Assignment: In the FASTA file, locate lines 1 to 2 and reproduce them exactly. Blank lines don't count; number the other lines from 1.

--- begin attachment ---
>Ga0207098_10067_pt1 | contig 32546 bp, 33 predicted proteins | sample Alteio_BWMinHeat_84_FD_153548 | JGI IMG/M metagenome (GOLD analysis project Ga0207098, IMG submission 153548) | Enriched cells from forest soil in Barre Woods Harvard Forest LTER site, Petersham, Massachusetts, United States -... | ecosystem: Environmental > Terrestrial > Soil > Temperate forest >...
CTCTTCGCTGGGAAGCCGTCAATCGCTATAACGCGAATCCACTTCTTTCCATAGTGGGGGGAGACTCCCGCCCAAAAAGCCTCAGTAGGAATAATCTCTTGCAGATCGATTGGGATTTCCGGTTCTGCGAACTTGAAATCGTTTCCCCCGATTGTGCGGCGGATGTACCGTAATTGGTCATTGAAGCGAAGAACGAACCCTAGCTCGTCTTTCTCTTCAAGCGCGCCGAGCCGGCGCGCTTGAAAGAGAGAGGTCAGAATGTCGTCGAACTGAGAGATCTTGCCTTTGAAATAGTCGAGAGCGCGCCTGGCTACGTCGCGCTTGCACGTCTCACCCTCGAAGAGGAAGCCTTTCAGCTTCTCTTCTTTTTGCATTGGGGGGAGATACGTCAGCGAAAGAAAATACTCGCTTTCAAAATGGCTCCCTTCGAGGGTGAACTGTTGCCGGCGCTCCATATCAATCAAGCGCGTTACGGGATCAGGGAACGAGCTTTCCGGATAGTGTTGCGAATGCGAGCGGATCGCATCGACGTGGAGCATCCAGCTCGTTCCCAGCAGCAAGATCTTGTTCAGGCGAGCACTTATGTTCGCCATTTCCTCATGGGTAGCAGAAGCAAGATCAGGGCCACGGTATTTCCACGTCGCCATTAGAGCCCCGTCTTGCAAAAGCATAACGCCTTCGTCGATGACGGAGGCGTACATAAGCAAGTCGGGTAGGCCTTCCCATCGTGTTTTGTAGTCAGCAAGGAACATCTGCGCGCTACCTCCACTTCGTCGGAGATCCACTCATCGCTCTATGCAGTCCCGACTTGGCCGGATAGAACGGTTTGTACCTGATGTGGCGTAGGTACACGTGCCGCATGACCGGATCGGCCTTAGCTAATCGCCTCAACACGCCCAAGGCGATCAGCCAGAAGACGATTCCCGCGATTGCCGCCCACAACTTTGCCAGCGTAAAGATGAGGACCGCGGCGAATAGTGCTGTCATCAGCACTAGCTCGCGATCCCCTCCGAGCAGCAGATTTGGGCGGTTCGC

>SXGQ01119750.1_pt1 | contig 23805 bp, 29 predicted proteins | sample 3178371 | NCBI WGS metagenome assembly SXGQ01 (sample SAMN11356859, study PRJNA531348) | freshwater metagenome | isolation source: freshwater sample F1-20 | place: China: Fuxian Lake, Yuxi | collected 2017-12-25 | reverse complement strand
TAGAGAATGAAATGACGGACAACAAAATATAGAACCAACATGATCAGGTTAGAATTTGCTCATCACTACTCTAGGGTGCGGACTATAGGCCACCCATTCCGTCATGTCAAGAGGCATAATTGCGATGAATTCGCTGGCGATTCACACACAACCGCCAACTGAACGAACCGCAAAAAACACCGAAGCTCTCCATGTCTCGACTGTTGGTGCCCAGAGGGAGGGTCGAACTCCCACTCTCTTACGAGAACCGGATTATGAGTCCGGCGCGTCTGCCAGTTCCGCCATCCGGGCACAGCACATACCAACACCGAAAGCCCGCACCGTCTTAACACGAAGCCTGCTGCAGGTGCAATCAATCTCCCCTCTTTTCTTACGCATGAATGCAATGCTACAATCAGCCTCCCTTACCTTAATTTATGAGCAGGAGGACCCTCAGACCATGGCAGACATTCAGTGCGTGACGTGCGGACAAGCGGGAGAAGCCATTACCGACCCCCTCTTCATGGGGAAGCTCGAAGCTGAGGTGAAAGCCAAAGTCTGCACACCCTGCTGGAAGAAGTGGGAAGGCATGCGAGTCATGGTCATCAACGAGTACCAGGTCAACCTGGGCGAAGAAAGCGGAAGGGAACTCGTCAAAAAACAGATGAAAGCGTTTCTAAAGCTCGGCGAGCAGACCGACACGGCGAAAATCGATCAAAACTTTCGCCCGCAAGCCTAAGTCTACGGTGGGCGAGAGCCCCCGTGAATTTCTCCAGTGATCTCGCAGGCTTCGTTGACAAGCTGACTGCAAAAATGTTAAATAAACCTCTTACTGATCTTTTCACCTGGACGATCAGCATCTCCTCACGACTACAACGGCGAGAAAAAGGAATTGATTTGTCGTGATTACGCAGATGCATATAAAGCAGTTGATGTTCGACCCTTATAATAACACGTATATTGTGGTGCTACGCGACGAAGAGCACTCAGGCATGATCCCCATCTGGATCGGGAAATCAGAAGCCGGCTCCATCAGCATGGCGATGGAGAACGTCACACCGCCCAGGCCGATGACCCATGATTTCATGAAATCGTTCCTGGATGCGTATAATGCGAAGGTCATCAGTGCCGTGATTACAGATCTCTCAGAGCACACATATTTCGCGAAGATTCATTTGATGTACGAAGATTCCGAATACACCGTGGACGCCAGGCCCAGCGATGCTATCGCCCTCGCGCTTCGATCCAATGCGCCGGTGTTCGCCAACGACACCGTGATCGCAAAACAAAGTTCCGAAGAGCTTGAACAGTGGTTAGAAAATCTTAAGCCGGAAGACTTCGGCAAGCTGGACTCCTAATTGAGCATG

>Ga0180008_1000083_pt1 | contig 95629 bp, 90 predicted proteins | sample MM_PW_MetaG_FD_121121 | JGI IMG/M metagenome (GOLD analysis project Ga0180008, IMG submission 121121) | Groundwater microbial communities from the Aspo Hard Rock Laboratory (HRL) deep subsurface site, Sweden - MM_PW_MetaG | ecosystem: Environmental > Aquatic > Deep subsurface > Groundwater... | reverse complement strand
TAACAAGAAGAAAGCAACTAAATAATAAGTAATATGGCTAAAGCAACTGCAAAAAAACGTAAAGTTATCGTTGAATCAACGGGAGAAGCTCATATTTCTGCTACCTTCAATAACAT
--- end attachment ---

>Ga0207098_10067_pt1 | contig 32546 bp, 33 predicted proteins | sample Alteio_BWMinHeat_84_FD_153548 | JGI IMG/M metagenome (GOLD analysis project Ga0207098, IMG submission 153548) | Enriched cells from forest soil in Barre Woods Harvard Forest LTER site, Petersham, Massachusetts, United States -... | ecosystem: Environmental > Terrestrial > Soil > Temperate forest >...
CTCTTCGCTGGGAAGCCGTCAATCGCTATAACGCGAATCCACTTCTTTCCATAGTGGGGGGAGACTCCCGCCCAAAAAGCCTCAGTAGGAATAATCTCTTGCAGATCGATTGGGATTTCCGGTTCTGCGAACTTGAAATCGTTTCCCCCGATTGTGCGGCGGATGTACCGTAATTGGTCATTGAAGCGAAGAACGAACCCTAGCTCGTCTTTCTCTTCAAGCGCGCCGAGCCGGCGCGCTTGAAAGAGAGAGGTCAGAATGTCGTCGAACTGAGAGATCTTGCCTTTGAAATAGTCGAGAGCGCGCCTGGCTACGTCGCGCTTGCACGTCTCACCCTCGAAGAGGAAGCCTTTCAGCTTCTCTTCTTTTTGCATTGGGGGGAGATACGTCAGCGAAAGAAAATACTCGCTTTCAAAATGGCTCCCTTCGAGGGTGAACTGTTGCCGGCGCTCCATATCAATCAAGCGCGTTACGGGATCAGGGAACGAGCTTTCCGGATAGTGTTGCGAATGCGAGCGGATCGCATCGACGTGGAGCATCCAGCTCGTTCCCAGCAGCAAGATCTTGTTCAGGCGAGCACTTATGTTCGCCATTTCCTCATGGGTAGCAGAAGCAAGATCAGGGCCACGGTATTTCCACGTCGCCATTAGAGCCCCGTCTTGCAAAAGCATAACGCCTTCGTCGATGACGGAGGCGTACATAAGCAAGTCGGGTAGGCCTTCCCATCGTGTTTTGTAGTCAGCAAGGAACATCTGCGCGCTACCTCCACTTCGTCGGAGATCCACTCATCGCTCTATGCAGTCCCGACTTGGCCGGATAGAACGGTTTGTACCTGATGTGGCGTAGGTACACGTGCCGCATGACCGGATCGGCCTTAGCTAATCGCCTCAACACGCCCAAGGCGATCAGCCAGAAGACGATTCCCGCGATTGCCGCCCACAACTTTGCCAGCGTAAAGATGAGGACCGCGGCGAATAGTGCTGTCATCAGCACTAGCTCGCGATCCCCTCCGAGCAGCAGATTTGGGCGGTTCGC